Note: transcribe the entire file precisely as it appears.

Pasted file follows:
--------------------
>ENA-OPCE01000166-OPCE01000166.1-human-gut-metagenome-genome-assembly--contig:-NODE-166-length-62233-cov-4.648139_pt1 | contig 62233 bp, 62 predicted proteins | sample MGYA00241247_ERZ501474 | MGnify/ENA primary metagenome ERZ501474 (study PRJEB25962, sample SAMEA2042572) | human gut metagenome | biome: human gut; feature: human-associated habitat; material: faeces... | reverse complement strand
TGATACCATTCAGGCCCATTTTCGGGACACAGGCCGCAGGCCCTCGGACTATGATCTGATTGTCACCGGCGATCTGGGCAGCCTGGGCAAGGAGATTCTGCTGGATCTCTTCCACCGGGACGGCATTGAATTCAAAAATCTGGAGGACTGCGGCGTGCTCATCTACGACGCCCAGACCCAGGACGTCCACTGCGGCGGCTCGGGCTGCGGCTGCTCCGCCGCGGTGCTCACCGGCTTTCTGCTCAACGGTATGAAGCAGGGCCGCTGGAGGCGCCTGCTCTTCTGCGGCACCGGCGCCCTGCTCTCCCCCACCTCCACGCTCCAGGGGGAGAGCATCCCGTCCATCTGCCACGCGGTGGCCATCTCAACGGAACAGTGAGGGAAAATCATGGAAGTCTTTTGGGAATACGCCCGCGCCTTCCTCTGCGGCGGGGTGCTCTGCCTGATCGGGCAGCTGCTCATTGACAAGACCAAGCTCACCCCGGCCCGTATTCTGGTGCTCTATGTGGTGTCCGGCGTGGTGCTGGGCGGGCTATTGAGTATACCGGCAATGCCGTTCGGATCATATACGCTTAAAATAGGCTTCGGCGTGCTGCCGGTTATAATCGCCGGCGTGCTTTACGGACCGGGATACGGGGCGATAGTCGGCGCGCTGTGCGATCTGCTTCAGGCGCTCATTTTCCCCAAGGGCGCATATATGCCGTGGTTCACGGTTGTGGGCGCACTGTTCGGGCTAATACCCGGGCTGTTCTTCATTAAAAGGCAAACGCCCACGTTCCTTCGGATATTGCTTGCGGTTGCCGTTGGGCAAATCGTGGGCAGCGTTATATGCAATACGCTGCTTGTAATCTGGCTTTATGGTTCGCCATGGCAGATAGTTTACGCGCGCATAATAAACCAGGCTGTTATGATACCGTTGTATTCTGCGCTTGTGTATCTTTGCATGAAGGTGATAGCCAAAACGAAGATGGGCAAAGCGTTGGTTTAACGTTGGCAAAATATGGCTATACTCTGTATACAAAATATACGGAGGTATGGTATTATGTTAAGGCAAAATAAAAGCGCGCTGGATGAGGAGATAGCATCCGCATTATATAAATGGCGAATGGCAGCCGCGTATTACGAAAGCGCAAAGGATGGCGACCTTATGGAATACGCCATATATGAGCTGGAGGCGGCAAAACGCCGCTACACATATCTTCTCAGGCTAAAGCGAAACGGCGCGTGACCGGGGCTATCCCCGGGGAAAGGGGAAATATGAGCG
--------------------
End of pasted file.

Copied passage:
>ENA-OPCE01000166-OPCE01000166.1-human-gut-metagenome-genome-assembly--contig:-NODE-166-length-62233-cov-4.648139_pt1 | contig 62233 bp, 62 predicted proteins | sample MGYA00241247_ERZ501474 | MGnify/ENA primary metagenome ERZ501474 (study PRJEB25962, sample SAMEA2042572) | human gut metagenome | biome: human gut; feature: human-associated habitat; material: faeces... | reverse complement strand
TGATACCATTCAGGCCCATTTTCGGGACACAGGCCGCAGGCCCTCGGACTATGATCTGATTGTCACCGGCGATCTGGGCAGCCTGGGCAAGGAGATTCTGCTGGATCTCTTCCACCGGGACGGCATTGAATTCAAAAATCTGGAGGACTGCGGCGTGCTCATCTACGACGCCCAGACCCAGGACGTCCACTGCGGCGGCTCGGGCTGCGGCTGCTCCGCCGCGGTGCTCACCGGCTTTCTGCTCAACGGTATGAAGCAGGGCCGCTGGAGGCGCCTGCTCTTCTGCGGCACCGGCGCCCTGCTCTCCCCCACCTCCACGCTCCAGGGGGAGAGCATCCCGTCCATCTGCCACGCGGTGGCCATCTCAACGGAACAGTGAGGGAAAATCATGGAAGTCTTTTGGGAATACGCCCGCGCCTTCCTCTGCGGCGGGGTGCTCTGCCTGATCGGGCAGCTGCTCATTGACAAGACCAAGCTCACCCCGGCCCGTATTCTGGTGCTCTATGTGGTGTCCGGCGTGGTGCTGGGCGGGCTATTGAGTATACCGGCAATGCCGTTCGGATCATATACGCTTAAAATAGGCTTCGGCGTGCTGCCGGTTATAATCGCCGGCGTGCTTTACGGACCGGGATACGGGGCGATAGTCGGCGCGCTGTGCGATCTGCTTCAGGCGCTCATTTTCCCCAAGGGCGCATATATGCCGTGGTTCACGGTTGTGGGCGCACTGTTCGGGCTAATACCCGGGCTGTTCTTCATTAAAAGGCAAACGCCCACGTTCCTTCGGATATTGCTTGCGGTTGCCGTTGGGCAAATCGTGGGCAGCGTTATATGCAATACGCTGCTTGTAATCTGGCTTTATGGTTCGCCATGGCAGATAGTTTACGCGCGCATAATAAACCAGGCTGTTATGATACCGTTGTATTCTGCGCTTGTGTATCTTTGCATGAAGGTGATAGCCAAAACGAAGATGGGCAAAGCGTTGGTTTAACGTTGGCAAAATATGGCTATACTCTGTATACAAAATATACGGAGGTATGGTATTATGTTAAGGCAAAATAAAAGCGCGCTGGATGAGGAGATAGCATCCGCATTATATAAATGGCGAATGGCAGCCGCGTATTACGAAAGCGCAAAGGATGGCGACCTTATGGAATACGCCATATATGAGCTGGAGGCGGCAAAACGCCGCTACACATATCTTCTCAGGCTAAAGCGAAACGGCGCGTGACCGGGGCTATCCCCGGGGAAAGGGGAAATATGAGCG